Photo by: Joann Pai
Name: Etheliya Hananova
Location: 16th arrondissement of Paris
Where are you from? I'm a first-generation Canadian born to Russian parents. I spent my childhood in Winnipeg and most of my adult life in Montreal.
What brought you to Paris? My husband and I came here six years ago for jobs.
What were you doing before you moved to Paris? I was working as a sommelier in Montreal.
Tell us a bit about your hospitality background. I was born into the restaurant business. My family had two restaurants in Canada while I was growing up and I have been working in restaurants for my whole life, first as a server, then as a sommelier.
When did Comice open? September 19th 2017 (the exact date we'd said we'd open, by some incredible miracle, especially when you take construction in Paris during the month of August into account!)
What is the concept behind the restaurant? I guess the "concept" is that, rather than being a chef-driven restaurant (with the chef at the top of the hierarchy and everything coming behind that), we wanted to be about creating a harmonious experience on all fronts.
The quality of the cuisine is at the heart of the restaurant, but we strive for the service, the wine program, and the atmosphere to be at the same level of excellence. We try to adapt to each guest to the best of our abilities in order to create a kind of a "custom-made" experience for each occasion.
Photo by: Joann Pai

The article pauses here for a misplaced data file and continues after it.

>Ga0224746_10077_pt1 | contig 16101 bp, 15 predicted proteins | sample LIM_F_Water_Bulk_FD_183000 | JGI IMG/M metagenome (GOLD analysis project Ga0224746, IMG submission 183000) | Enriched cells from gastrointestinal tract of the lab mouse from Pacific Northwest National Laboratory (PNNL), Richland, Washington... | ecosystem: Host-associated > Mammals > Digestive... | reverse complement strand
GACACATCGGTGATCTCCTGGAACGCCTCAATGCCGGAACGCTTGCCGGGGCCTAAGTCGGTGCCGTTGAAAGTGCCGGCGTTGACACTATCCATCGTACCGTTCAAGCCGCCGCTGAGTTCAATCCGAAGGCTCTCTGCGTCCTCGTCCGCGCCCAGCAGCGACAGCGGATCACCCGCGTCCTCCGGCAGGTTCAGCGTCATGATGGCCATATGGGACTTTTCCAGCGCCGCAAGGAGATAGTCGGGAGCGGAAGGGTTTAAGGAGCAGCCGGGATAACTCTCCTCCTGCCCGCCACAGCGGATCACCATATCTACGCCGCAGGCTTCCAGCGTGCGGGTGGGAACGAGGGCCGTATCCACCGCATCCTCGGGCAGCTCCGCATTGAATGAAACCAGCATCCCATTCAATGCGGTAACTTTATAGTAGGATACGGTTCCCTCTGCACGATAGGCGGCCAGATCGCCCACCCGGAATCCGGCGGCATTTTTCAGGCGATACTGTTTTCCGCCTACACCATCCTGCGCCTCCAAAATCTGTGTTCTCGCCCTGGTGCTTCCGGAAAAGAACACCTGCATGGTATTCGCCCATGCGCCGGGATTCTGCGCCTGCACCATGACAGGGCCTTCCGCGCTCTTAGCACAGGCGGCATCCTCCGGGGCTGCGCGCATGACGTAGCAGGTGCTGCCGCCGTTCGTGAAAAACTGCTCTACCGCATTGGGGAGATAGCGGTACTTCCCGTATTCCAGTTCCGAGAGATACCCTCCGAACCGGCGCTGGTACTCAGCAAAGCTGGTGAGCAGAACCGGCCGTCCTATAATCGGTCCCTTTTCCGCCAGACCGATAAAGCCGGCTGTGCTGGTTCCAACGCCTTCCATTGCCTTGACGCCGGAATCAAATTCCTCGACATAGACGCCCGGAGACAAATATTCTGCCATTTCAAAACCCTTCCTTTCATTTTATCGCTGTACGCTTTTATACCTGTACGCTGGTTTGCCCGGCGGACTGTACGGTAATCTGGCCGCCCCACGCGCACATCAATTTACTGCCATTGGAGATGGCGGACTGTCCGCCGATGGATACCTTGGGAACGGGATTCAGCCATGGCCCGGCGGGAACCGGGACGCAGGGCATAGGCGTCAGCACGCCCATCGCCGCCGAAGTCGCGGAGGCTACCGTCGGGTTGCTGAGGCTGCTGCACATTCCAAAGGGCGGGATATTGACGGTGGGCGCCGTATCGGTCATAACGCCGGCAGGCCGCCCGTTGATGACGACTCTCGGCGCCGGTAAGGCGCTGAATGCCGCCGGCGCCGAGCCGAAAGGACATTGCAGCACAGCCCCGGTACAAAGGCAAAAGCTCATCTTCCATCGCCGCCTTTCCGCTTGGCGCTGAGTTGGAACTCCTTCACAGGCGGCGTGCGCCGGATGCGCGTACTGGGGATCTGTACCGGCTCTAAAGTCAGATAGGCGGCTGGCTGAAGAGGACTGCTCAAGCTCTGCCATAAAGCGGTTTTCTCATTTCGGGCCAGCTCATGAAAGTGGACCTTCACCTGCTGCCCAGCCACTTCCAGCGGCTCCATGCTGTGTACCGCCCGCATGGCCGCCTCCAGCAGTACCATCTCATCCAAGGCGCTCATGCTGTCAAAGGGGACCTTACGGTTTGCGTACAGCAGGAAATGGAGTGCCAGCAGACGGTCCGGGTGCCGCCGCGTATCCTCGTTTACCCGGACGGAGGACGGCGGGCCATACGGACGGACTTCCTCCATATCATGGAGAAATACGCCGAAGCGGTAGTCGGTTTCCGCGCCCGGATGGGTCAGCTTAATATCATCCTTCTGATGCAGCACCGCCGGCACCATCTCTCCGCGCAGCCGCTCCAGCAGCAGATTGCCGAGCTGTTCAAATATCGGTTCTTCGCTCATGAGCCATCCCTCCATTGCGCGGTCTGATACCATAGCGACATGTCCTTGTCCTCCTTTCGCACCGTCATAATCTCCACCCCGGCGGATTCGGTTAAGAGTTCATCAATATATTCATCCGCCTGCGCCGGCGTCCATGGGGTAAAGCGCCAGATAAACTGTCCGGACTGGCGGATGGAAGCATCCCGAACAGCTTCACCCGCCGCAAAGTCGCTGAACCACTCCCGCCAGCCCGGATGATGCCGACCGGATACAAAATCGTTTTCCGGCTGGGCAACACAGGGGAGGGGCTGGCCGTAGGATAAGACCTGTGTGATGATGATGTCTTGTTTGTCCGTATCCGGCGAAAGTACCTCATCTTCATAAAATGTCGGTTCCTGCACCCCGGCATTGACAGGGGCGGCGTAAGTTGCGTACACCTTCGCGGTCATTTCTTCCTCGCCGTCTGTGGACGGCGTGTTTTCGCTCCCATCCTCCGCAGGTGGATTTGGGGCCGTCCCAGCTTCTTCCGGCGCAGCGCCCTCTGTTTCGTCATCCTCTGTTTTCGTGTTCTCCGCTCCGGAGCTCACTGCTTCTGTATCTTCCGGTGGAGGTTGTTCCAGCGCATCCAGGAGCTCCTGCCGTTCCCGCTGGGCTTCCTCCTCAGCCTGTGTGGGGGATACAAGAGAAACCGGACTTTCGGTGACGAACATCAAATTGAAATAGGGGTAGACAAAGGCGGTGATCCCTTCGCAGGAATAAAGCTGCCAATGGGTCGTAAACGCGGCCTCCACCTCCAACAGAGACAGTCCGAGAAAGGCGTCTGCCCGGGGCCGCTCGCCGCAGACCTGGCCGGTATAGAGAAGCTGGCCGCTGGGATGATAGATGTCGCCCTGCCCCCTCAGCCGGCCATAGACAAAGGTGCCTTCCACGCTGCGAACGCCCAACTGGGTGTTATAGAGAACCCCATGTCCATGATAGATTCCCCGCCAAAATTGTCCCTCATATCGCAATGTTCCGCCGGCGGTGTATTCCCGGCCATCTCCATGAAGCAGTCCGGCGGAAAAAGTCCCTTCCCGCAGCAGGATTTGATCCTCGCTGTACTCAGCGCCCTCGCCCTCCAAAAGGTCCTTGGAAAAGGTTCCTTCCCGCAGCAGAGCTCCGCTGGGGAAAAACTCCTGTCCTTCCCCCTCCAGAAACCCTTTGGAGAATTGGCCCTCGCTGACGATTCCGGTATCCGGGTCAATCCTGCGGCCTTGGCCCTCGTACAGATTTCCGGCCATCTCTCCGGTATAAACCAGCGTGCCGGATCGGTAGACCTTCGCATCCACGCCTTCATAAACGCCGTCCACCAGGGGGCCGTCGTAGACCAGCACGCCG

Tell us a bit about the current menu. The cuisine has its own distinct character, with a balance between lightness & brightness and generosity & richness that has always, for me, been the appeal of Noam's cooking (and therefore, incredibly wine-friendly.) At the heart of it, it's product-driven French cooking based on classical techniques. We have some signature ingredients that we work with (organic free-range veal from Jacques Abbatucci in Corsica, organic poultry from Simon Graf in the Gers region), and a couple of dishes that have become signature dishes (Shellfish Tagliatelle, Cauliflower à la Grenobloise.) We're moving into fall with a number of new elements in keeping with the season (the fall is always a super exciting time for ingredients!)
What made you choose the XVI arrondissement? We weren't looking specifically to be in the 16th arrondissement, but it kind of happened naturally. We were determined to have an open kitchen overlooking the dining room, preferably in a location that was more central or slightly to the west, and after looking at a large number of spaces, this was the one that was most in line with the layout we had in mind. I like [the neighborhood.] Though it has traditionally been reputed for being a residential/bourgeois area, it's actually an area that has been growing and changing and has been, thus far, under-exploited. There are a lot of food-and-restaurant loving people and young professionals in their 30's and 40's moving into the area looking for larger spaces than the centre of Paris can allow. It's clear that the neighborhood is evolving.
How do you choose your wine selections? My first love is French wine but I love wine from a lot of different places and strive to remain open-minded and democratic. In my years of experience tasting, I've come to feel strongly that thoughtful, sensitive, artisan-driven winemaking with a commitment to excellent vineyard work and responsible agriculture on good quality terroirs results in the finest, most interesting and faceted wines.
When I choose a wine, I hope for it to be moving and harmonious with the cuisine and I consider myself an intermediary between the winemaker and the guest. I feel that it is a responsibility to get it right, to do justice to both the winemaker's efforts, the cuisine, and all of the team's work behind it, and [above all] to the guest, for whom, no matter what the price of the bottle is, it is an investment that they are trusting me to respect with a choice that fits their palate and the occasion.